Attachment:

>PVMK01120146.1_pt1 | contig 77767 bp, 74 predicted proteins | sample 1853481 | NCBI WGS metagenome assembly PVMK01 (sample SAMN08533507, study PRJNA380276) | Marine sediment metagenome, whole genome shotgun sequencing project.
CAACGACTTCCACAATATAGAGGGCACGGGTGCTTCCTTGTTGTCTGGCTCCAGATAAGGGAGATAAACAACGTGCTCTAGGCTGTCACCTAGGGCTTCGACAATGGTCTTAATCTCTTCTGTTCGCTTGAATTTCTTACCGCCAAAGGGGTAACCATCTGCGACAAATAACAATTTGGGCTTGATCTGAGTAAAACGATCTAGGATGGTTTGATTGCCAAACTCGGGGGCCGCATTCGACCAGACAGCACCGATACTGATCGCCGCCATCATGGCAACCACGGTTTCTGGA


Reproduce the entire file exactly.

>PVMK01120146.1_pt1 | contig 77767 bp, 74 predicted proteins | sample 1853481 | NCBI WGS metagenome assembly PVMK01 (sample SAMN08533507, study PRJNA380276) | Marine sediment metagenome, whole genome shotgun sequencing project.
CAACGACTTCCACAATATAGAGGGCACGGGTGCTTCCTTGTTGTCTGGCTCCAGATAAGGGAGATAAACAACGTGCTCTAGGCTGTCACCTAGGGCTTCGACAATGGTCTTAATCTCTTCTGTTCGCTTGAATTTCTTACCGCCAAAGGGGTAACCATCTGCGACAAATAACAATTTGGGCTTGATCTGAGTAAAACGATCTAGGATGGTTTGATTGCCAAACTCGGGGGCCGCATTCGACCAGACAGCACCGATACTGATCGCCGCCATCATGGCAACCACGGTTTCTGGA